A house seized from the Beltran Leyva Organization

Mexico has initiated just 29 legal proceedings to reclaim assets linked to organized crime since a 2009 law provided prosecutors with new powers, calling the law's effectiveness into question.

The proceedings have targeted properties owned by renowned criminal groups such as the Beltan Leyva Organization (BLO), as well as the assets of former Tijuana Cartel boss Teodoro Garcia Simental, alias "El Teo," reports Excelsior.

So far only two properties have been successfully reclaimed by the state, each valued at over $235,000, as well as almost $70,000 in cash, while other legal proceedings remain ongoing.

The Federal Forfeiture Law allows for the confiscation of property directly owned by criminal groups and individuals, as well as assets used for criminal activity, as long as it can be proved that the asset owners were aware of the activity. 

So far the assets targeted have included property used in the high-profile 2002 kidnapping of two sisters of Mexican singer Thalia, as well as properties related to the last days of drug kingpin Arturo Beltran Leyva, who died in a shootout with Mexican marines in 2009.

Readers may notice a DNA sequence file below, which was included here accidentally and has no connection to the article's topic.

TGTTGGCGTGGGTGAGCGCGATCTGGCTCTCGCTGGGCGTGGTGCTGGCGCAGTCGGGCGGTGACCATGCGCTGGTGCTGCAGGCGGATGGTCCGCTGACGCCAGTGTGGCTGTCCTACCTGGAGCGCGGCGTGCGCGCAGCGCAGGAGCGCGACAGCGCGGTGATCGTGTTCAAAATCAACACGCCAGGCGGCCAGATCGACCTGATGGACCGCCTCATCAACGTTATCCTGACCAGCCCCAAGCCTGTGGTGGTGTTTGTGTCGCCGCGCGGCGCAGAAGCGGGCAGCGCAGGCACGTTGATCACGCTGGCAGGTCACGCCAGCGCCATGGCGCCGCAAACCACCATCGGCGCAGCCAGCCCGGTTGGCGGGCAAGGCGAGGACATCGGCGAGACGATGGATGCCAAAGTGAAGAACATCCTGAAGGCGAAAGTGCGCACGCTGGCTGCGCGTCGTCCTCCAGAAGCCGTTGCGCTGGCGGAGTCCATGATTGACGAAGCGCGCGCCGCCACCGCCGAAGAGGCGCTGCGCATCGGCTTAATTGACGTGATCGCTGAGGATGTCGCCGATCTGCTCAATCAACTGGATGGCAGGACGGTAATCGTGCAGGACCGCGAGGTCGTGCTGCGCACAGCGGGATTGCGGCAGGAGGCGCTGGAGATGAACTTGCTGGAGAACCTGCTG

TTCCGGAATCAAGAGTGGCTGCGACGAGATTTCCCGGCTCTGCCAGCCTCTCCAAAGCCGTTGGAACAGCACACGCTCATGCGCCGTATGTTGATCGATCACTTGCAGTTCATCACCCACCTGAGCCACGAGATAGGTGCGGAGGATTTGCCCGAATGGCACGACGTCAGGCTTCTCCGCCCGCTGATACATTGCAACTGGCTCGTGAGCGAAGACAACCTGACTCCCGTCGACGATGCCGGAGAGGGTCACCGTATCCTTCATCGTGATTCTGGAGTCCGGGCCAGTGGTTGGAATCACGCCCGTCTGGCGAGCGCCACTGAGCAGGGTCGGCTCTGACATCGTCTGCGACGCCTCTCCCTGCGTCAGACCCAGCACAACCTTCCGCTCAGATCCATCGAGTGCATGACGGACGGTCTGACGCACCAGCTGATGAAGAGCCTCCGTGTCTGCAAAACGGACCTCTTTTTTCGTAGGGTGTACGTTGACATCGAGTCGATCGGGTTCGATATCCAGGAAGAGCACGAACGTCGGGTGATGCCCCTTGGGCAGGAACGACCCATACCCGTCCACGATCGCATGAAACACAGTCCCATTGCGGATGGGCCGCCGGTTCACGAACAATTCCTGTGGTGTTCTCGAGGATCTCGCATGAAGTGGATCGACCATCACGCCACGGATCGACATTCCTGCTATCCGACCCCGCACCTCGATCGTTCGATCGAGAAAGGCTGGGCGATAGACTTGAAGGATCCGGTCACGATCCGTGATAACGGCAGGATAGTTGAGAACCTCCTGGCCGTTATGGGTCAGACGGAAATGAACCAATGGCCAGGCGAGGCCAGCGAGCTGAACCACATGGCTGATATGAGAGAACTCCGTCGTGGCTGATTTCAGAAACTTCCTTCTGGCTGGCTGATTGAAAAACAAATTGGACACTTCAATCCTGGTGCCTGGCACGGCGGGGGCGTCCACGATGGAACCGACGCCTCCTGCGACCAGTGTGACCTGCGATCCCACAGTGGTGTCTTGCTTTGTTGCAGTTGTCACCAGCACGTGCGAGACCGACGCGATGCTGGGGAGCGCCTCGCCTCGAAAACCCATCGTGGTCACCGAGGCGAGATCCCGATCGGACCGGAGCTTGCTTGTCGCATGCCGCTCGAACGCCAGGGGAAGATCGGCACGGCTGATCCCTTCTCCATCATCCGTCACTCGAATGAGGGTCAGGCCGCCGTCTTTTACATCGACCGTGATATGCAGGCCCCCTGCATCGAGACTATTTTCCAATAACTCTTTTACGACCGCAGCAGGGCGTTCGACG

InSight Crime Analysis

The 2009 asset seizure law gives Mexican authorities a new, powerful tool in the fight against organized crime, but with less than $1 million of property reclaimed since it came into force, it's clear that the Attorney General's Office (PGR) and the courts have had serious trouble in applying the law speedily.

The process has been slowed down by the fact that when proving the assets were owned or used by criminals, prosecutors must not rely solely on confessions as evidence, according to Excelsior.  

This does not represent a significant challenge for prosecutors in cases in which criminals have been discovered using the property as a safe house, or in which obvious evidence of criminal activity has been uncovered. It becomes more complicated when the case involves an indirect money trail linking assets to criminal groups.

As detailed in a 2012 report by Mexico's Congress, there are other legal technicalities that have prevented the asset seizure law from being fully effective. The ability of the Mexican government to ramp up its ability in enforcing the legislation will determine whether it can be deemed a success in coming years.

 

Investigations

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